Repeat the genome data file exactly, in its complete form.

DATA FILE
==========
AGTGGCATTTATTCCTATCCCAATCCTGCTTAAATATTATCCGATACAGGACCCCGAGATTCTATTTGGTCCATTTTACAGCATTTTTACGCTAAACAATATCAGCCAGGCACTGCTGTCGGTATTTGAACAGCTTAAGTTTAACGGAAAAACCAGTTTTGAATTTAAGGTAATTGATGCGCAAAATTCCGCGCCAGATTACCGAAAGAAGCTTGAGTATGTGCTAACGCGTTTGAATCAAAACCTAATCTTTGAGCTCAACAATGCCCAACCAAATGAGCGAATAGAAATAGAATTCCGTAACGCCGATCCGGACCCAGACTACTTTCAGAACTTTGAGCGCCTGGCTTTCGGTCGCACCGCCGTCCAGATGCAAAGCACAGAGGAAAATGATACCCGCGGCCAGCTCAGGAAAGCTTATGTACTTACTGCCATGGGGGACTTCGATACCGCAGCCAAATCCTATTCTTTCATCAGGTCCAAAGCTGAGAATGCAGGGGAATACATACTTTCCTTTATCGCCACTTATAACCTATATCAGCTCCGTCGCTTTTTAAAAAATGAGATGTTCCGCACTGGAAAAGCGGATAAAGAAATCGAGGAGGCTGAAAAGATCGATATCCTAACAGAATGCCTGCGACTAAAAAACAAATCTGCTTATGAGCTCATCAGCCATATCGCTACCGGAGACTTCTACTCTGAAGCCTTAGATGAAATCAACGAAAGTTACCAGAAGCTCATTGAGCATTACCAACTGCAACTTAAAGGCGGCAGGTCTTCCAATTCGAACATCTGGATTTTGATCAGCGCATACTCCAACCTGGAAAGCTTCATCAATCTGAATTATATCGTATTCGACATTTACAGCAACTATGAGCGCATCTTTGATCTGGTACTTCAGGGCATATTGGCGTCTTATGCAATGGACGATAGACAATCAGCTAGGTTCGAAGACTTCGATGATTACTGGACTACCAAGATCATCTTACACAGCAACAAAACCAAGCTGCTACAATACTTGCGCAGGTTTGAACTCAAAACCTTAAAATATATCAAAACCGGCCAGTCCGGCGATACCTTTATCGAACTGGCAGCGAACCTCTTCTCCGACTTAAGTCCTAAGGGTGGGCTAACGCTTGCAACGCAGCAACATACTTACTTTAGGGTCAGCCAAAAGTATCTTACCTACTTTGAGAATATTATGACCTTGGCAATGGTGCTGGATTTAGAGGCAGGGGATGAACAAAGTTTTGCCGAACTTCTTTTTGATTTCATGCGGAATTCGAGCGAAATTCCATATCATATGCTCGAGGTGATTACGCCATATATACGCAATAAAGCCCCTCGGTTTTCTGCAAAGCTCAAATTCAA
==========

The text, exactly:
AGTGGCATTTATTCCTATCCCAATCCTGCTTAAATATTATCCGATACAGGACCCCGAGATTCTATTTGGTCCATTTTACAGCATTTTTACGCTAAACAATATCAGCCAGGCACTGCTGTCGGTATTTGAACAGCTTAAGTTTAACGGAAAAACCAGTTTTGAATTTAAGGTAATTGATGCGCAAAATTCCGCGCCAGATTACCGAAAGAAGCTTGAGTATGTGCTAACGCGTTTGAATCAAAACCTAATCTTTGAGCTCAACAATGCCCAACCAAATGAGCGAATAGAAATAGAATTCCGTAACGCCGATCCGGACCCAGACTACTTTCAGAACTTTGAGCGCCTGGCTTTCGGTCGCACCGCCGTCCAGATGCAAAGCACAGAGGAAAATGATACCCGCGGCCAGCTCAGGAAAGCTTATGTACTTACTGCCATGGGGGACTTCGATACCGCAGCCAAATCCTATTCTTTCATCAGGTCCAAAGCTGAGAATGCAGGGGAATACATACTTTCCTTTATCGCCACTTATAACCTATATCAGCTCCGTCGCTTTTTAAAAAATGAGATGTTCCGCACTGGAAAAGCGGATAAAGAAATCGAGGAGGCTGAAAAGATCGATATCCTAACAGAATGCCTGCGACTAAAAAACAAATCTGCTTATGAGCTCATCAGCCATATCGCTACCGGAGACTTCTACTCTGAAGCCTTAGATGAAATCAACGAAAGTTACCAGAAGCTCATTGAGCATTACCAACTGCAACTTAAAGGCGGCAGGTCTTCCAATTCGAACATCTGGATTTTGATCAGCGCATACTCCAACCTGGAAAGCTTCATCAATCTGAATTATATCGTATTCGACATTTACAGCAACTATGAGCGCATCTTTGATCTGGTACTTCAGGGCATATTGGCGTCTTATGCAATGGACGATAGACAATCAGCTAGGTTCGAAGACTTCGATGATTACTGGACTACCAAGATCATCTTACACAGCAACAAAACCAAGCTGCTACAATACTTGCGCAGGTTTGAACTCAAAACCTTAAAATATATCAAAACCGGCCAGTCCGGCGATACCTTTATCGAACTGGCAGCGAACCTCTTCTCCGACTTAAGTCCTAAGGGTGGGCTAACGCTTGCAACGCAGCAACATACTTACTTTAGGGTCAGCCAAAAGTATCTTACCTACTTTGAGAATATTATGACCTTGGCAATGGTGCTGGATTTAGAGGCAGGGGATGAACAAAGTTTTGCCGAACTTCTTTTTGATTTCATGCGGAATTCGAGCGAAATTCCATATCATATGCTCGAGGTGATTACGCCATATATACGCAATAAAGCCCCTCGGTTTTCTGCAAAGCTCAAATTCAA